Providing proper access to good nutrition and health across the breadth of a populace takes a long time, because it involves the restoration of good agriculture and food distribution networks, general public wealth to afford better food and enough of it, and frequently the education of the populace in how to eat properly and take care of themselves.

> The whole "North Koreans are 6 inches shorter than South Koreans" freaks me out a bit.

A photo of a North Korean soldier flanked by American soldiers.

As a datapoint, South Koreans are still growing; each generation of South Koreans is still significantly more than the preceding one, and they've been actively working on modernization since the 1960s. In another twenty years, the average South Korean may be eight inches taller than the average North Korean.
posted by ardgedee at 11:51 AM on February 2, 2010 [3 favorites]


A photo of a North Korean soldier flanked by American soldiers.

I seem to remember reading that both South Korea and the US have a policy of only putting tall (something like taller than six foot and weighing over 200 pounds) soldiers on duty at the DMZ as part of a psychological thing.
posted by knapah at 12:13 PM on February 2, 2010 [4 favorites]


A photo of a North Korean soldier flanked by American soldiers.

Is an unfair comparison. My uncle used to have some involvement in the DMZ. It seems during the 1970s the North Koreans would regularly get into fist fights with American soldiers working there. Some got beaten up rather badly. The Air Force decided to these fights would be far less frequent if the American soldiers were all over six feet and 200lbs so they picked the biggest, baddest boys for DMZ work and the intimidation ended more or less right away.

That photo pretty much shows why.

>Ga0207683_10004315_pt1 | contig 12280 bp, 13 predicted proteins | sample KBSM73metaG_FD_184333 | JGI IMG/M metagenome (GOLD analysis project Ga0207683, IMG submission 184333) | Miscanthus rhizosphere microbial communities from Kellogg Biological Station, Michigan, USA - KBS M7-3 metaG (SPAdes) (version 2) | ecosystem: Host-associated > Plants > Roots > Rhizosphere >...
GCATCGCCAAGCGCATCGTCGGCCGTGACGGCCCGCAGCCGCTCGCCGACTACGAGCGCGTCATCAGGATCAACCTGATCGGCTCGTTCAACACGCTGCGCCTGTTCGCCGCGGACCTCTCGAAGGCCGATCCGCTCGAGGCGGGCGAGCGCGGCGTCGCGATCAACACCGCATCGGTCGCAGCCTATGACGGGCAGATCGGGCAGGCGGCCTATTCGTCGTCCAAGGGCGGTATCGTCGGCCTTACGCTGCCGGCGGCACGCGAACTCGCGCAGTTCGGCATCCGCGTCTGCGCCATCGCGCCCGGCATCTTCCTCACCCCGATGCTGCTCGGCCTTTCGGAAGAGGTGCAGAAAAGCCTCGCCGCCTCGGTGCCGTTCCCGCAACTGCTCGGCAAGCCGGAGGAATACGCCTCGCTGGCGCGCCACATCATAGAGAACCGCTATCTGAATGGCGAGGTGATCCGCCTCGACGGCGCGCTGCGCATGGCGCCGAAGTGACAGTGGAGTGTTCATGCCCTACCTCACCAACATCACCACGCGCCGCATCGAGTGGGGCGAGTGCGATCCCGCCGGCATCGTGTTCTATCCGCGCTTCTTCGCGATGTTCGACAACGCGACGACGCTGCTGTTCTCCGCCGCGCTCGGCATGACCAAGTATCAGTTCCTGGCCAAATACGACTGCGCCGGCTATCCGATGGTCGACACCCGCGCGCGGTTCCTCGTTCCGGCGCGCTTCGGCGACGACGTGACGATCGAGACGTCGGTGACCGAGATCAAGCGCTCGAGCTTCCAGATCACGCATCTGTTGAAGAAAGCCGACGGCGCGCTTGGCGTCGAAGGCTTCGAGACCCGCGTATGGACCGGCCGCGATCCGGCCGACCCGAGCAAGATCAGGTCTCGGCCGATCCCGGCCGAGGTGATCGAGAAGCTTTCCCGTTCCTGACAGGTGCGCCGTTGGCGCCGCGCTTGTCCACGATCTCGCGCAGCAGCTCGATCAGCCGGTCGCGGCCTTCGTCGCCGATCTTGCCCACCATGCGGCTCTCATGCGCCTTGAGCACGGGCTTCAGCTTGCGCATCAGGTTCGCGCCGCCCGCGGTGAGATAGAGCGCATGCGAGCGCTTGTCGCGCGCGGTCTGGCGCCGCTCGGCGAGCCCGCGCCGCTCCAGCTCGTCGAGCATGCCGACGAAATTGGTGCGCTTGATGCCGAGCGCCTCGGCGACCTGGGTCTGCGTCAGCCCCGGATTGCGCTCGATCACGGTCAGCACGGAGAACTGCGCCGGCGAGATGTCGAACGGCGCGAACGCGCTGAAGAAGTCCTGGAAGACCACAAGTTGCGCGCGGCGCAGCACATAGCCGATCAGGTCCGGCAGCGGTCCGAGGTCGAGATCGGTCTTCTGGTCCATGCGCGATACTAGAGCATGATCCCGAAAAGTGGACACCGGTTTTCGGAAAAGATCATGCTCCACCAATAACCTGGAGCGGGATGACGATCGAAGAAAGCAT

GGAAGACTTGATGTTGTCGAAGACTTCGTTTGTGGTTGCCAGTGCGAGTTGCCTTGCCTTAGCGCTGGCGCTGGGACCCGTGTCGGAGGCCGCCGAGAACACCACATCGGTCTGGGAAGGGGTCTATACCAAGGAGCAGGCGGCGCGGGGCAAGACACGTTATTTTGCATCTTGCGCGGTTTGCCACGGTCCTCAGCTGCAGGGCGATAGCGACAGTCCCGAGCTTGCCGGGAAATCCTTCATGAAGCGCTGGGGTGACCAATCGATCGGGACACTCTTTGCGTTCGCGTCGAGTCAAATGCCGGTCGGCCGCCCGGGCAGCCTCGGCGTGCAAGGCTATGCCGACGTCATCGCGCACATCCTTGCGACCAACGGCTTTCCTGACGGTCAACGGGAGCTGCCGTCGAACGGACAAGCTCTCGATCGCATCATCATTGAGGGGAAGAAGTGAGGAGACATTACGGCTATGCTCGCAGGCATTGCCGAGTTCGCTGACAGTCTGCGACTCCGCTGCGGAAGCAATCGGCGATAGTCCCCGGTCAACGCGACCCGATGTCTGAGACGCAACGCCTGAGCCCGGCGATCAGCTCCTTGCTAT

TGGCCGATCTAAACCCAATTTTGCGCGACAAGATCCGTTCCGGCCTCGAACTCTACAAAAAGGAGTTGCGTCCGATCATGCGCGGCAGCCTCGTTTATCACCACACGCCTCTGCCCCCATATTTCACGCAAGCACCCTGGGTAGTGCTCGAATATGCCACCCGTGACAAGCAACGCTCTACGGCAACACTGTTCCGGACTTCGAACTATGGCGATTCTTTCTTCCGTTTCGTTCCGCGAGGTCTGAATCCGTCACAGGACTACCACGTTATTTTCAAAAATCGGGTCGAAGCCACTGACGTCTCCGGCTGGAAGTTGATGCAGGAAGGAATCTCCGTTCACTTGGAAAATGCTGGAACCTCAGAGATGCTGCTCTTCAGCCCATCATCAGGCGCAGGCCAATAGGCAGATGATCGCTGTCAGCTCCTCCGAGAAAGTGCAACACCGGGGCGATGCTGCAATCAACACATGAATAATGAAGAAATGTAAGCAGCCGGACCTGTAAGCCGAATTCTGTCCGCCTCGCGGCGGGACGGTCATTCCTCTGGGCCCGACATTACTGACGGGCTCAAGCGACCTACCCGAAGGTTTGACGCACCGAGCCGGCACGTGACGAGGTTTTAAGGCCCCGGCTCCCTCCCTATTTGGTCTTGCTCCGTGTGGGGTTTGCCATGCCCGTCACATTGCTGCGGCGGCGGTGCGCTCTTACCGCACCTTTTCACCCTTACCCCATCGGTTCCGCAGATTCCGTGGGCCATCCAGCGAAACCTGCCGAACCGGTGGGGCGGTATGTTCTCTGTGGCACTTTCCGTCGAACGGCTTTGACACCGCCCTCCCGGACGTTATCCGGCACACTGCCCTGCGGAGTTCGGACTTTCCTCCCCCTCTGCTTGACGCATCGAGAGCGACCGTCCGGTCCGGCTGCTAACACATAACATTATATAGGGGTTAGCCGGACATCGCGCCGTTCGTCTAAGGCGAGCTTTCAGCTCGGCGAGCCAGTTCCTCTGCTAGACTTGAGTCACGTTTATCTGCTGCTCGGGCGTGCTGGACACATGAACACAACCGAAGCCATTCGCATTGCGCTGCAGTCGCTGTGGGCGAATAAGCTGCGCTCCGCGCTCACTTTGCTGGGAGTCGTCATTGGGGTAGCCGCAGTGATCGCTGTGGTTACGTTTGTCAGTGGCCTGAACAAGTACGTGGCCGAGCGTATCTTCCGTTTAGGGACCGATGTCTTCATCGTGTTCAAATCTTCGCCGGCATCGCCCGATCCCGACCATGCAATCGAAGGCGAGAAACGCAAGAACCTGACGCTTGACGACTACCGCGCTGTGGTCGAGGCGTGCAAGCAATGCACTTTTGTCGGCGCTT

posted by three blind mice at 12:14 PM on February 2, 2010 [1 favorite]


"...a paranoid nationalist, “military-first” state on the far right of the ideological spectrum."...so essentially, they are Republicans?
posted by Xoebe at 12:16 PM on February 2, 2010 [2 favorites]


> they picked the biggest, baddest boys for DMZ work

Even if the Americans in the photo are 6'2" - taller than average for Americans - the DPRK soldier's still barely 5' tall without his hat.
posted by ardgedee at 12:18 PM on February 2, 2010


That a reclusive regime with a cult of "self-reliance" and dynastic tendencies such as North Korea's turns out to be deeply xenophobic and racist is not exactly Earth-shattering news.

This said, the article reminded me of the most chilling passage in Guy Delisle's comic "Pyongyang" (possibly one of the best journalistic accounts of North Korea): when Delisle asks about the puzzling total absence of handicapped people in the streets, his minder answers him, in deadly earnest, that the nation is so homogeneous that all North Koreans are born strong, intelligent and in good health.

It's quite clear that, whenever the regime falls, we are going to find out extremely gruesome crimes committed under it.
posted by Skeptic at 12:25 PM on February 2, 2010 [2 favorites]


North Korea is such an intellectual mystery. I'd like to see a book with essays from top ten political thinkers, each writing about the exactly same subject "The Cult of Leader in North Korea" or something like that, with the best knowledge they have. See which way each would jump.
posted by Free word order! at 12:27 PM on February 2, 2010


Even if the Americans in the photo are 6'2" - taller than average for Americans - the DPRK soldier's still barely 5' tall without his hat.

The comparison is still gross.

The Dutch are the tallest people in Europe - taller on average than the Belgians to the south of them. A Dutchman might conclude that this is the fault of the inept and incompetent Belgian government, but it's probably more complicated than that.
posted by three blind mice at 12:29 PM on February 2, 2010 [1 favorite]


Actually, a totalitarian military dictatorship is one of the most stable forms of government that exist. History is full of them.

Really? What evidence do you have for that statement? I mean you could mount a very good argument that, for example, the British parliamentary system is one the most stable forms of government. Or indeed the US system of democracy. You can measure their stability in centuries. Not sure you could say the same about any totalitarian military dictatorship. History may be full of them, but I am sure that means they are the most stable.